250 years of the Terry family business

Women at work in the Terry factory in 1930

From chemist to chocolatiers - discover crucial part Terry's of York played in York's chocolate heritage.

The early years

The business was started in 1767 as a small shop in York’s city centre close to Bootham Bar. The owners at that time were William Bayldon and Robert Berry.

Joseph Terry - the chemist

Joseph moved to York in 1813 and served as an apprentice apothecary in Stonegate, later setting up his own chemist shop in Walmgate. In 1823 he married Harriet Atkinson, a relative of Robert Berry and joined the Berry family business which was now in St. Helen's Square.

Joseph Terry (the younger) - the confectioner

In 1854, Joseph Terry (junior) married Frances Goddards and had three sons, Joseph, Samuel and Thomas (who becasme Noel's father). 

By 1867, the Terry business price list had 400 items but only 13 were chocolate, the rest were boiled sweets and confectionary. The business was based at Clementhorpe by the river.

By 1890 the business had around 300 employees who worked 59 hour weeks, which they petitioned to reduce to 50 hours!

Thomas Terry - the businessman

Joseph's son by his first marriage took the business international. He died in a road traffic accident leaving Noel Terry without a father figure.


" Terry’s of York was the Rolls Royce of confectionary."
- Tony Coward, former employee at Terry's

A family affair

Terry’s was a great employer in York and not only a family firm in terms of ownership, but many employees worked with, or succeeded, family members in the factory or met their spouse whilst at work. 

Noel and Sir Francis Terry - the chocolatiers

Noel first met Kathleen in 1910, he was 20 and she 17. He started working at Terry's a year later and they married in 1915.

Noel and his step-uncle Francis became joint managing directors in 1923 and work started for transition of the business to its Bishopthorpe Road site the following year. The new factory was finished in 1926, designed by J.E. Wade with the, now iconic, 135ft clock tower. 

They led the business through its heyday in the 1920s and 30s. The focus was very much on chocolate with the creation of the iconic Terry's Chocolate Orange and All Gold. Under their control, production and revenue almost doubled.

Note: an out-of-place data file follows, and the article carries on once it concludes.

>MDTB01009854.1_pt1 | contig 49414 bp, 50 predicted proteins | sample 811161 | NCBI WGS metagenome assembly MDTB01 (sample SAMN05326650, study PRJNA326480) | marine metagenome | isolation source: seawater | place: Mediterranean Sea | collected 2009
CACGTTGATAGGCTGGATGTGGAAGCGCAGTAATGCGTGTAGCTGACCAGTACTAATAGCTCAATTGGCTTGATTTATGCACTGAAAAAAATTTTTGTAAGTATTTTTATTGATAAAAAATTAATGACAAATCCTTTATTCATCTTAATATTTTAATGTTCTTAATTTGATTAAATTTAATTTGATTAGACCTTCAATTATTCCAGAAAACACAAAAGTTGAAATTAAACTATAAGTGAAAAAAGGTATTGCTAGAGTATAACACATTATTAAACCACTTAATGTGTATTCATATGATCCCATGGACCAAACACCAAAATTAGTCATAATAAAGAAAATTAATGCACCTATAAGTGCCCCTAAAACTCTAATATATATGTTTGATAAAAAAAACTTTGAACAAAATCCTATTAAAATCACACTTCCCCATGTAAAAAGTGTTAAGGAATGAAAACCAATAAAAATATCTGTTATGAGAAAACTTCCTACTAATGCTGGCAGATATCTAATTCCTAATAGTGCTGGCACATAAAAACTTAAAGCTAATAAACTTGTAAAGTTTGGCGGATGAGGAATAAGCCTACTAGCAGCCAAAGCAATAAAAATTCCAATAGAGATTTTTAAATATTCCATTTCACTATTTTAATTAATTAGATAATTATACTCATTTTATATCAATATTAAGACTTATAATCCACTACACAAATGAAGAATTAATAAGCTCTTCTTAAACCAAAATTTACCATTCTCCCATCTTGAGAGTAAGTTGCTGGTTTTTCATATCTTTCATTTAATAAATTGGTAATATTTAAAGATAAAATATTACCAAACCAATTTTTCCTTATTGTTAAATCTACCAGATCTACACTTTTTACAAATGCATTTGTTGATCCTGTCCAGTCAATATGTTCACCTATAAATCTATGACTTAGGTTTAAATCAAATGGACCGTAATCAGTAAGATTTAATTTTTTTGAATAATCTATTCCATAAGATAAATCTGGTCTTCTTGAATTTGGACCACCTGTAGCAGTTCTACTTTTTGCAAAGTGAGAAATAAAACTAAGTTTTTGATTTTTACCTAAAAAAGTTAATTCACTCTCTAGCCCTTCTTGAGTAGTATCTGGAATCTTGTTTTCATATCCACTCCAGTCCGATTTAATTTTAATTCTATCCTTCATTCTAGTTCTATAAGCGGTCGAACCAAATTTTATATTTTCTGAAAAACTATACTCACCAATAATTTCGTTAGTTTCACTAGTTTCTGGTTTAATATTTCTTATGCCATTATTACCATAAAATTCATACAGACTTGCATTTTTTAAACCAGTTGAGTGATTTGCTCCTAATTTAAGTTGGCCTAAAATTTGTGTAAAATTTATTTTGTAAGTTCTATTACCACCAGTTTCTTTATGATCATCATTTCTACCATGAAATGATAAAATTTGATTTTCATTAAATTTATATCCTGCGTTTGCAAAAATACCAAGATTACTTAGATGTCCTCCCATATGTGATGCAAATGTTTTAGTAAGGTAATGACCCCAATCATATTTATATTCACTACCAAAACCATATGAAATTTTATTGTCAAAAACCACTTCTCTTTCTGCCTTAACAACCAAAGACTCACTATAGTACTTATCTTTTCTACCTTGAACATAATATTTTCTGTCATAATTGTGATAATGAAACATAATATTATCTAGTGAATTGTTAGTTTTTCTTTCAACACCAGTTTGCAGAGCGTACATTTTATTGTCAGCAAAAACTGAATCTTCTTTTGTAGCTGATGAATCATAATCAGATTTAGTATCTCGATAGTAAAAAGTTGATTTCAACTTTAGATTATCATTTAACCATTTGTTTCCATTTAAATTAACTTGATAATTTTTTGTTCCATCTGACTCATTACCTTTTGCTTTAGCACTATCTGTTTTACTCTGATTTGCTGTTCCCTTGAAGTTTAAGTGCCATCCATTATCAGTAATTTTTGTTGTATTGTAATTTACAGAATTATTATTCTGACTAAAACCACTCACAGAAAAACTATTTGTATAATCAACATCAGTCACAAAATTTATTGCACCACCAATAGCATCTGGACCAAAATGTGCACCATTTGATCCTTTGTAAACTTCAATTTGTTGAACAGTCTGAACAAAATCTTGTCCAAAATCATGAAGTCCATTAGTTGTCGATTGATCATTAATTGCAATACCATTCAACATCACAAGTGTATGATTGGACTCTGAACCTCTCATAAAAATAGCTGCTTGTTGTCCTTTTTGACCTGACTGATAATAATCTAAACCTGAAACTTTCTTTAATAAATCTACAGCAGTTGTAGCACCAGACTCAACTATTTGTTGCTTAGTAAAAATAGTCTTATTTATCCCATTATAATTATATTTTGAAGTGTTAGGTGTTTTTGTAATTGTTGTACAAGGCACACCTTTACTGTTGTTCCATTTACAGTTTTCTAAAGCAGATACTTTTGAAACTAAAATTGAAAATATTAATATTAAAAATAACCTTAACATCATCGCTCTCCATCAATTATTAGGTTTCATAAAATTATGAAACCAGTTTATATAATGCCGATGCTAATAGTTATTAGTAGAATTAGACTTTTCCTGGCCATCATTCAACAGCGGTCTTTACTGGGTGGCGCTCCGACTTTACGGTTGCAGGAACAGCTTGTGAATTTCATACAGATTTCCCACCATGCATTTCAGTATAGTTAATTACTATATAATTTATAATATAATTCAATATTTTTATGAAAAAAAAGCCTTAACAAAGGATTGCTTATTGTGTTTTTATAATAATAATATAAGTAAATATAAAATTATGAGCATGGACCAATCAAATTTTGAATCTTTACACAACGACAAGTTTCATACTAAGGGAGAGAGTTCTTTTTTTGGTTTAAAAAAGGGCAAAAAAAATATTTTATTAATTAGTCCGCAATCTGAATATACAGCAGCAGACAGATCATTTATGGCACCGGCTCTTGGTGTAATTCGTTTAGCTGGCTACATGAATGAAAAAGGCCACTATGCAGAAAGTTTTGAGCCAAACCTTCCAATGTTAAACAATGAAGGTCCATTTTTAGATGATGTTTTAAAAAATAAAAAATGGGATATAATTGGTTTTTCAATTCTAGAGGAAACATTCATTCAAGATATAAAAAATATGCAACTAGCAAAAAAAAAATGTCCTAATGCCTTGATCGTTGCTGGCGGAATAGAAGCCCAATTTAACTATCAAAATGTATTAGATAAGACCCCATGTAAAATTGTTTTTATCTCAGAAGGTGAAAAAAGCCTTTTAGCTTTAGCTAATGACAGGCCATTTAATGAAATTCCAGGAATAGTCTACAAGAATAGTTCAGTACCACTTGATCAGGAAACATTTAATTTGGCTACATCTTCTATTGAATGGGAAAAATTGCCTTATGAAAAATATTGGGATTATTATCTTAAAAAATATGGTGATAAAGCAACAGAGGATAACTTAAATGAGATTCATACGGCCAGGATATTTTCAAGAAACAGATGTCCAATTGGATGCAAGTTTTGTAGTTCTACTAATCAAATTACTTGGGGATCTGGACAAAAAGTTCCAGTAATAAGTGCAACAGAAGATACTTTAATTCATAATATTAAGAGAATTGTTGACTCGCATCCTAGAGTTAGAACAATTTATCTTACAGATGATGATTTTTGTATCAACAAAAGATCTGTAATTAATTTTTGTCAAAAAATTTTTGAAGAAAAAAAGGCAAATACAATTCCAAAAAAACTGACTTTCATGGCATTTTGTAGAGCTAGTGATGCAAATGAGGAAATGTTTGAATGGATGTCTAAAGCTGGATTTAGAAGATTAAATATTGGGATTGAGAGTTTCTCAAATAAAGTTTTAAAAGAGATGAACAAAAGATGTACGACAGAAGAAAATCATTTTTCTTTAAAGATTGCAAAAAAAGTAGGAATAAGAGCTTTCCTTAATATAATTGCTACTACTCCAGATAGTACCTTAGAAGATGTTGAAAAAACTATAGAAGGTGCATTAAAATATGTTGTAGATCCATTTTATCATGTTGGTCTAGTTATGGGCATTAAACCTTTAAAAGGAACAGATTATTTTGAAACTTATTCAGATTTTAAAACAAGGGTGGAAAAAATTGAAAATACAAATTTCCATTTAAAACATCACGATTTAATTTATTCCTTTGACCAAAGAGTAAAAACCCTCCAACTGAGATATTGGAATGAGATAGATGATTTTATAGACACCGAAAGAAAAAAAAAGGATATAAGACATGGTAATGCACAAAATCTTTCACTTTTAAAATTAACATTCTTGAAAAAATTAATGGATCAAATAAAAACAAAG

By 1937 the company had 2500 employees, of these 492 were male, 1495 female. Socially, the company had many sports teams its workers participated in, as well as dinners and dances.

Wall mural from the old chocolate factory
Wall painting showing a chocolate orange and the words Welcome To Chocolate Orange from the old chocolate factory
Wall mural from the old chocolate factory

A royal visit

King George VI and Queen Elizabeth visited the Bishopthorpe factory on 19 October 1937. The Queen and the two princesses, Elizabeth and Margaret who were not actually present, were presented with chocolates.

Banners, ribbons and a marching band marked the occasion, as well as thousands of workers who cheered from the side lines, you can get a flavour of the day from this Yorkshire Film Archive footage. Noel and Sir Francis led the welcome committee before the king and queen were shown around the factory visiting everywhere from the testing laboratories to the production lines. 

Life at Goddards for the Terry family

At the same time the business was growing and moving, Noel commissioned Walter Brierley to build his family home on a 3 acre site in Dringhouses with George Dillistone to design the garden. They move in to Goddards 1927 and had four children: Peter, Kenneth, Betty and Richard; Peter joined the company in 1945.

" We were not allowed to visit the chocolate factory until we were 12 years old. Before that, our closest connection to Terry’s was the chocolate drawer in our father’s study which we were permitted to visit more or less at will."
- Betty Lawrie, daughter of Noel and Kathleen Terry

The end of an era

In 1963 Forte, the multi-billion pound owners of various hotels, took over Terry’s, with Noel being offered a directorship on Forte’s board. The Lord Mayor of York at the time, Mrs. Mona Armitage, was widely quoted as saying that she didn’t know whether Terry’s had been 'fortified' or whether Fortes had been 'terrified'. 

in 1978 it was consequently bought by Colgate Palmolive for around £17 million. Sales continued to grow and United Biscuits bought the business in 1982 for £25 million.

In 1993, Kraft bought it for £220 million and production moved to Estern Europe in the early 2000s with the York factory closing in 2005 and the loss of 317 jobs. When Peter heard that Kraft were closing the York factory, he called it ’the saddest day’ of his life and remarked ‘So Terry’s of York will be no more…’

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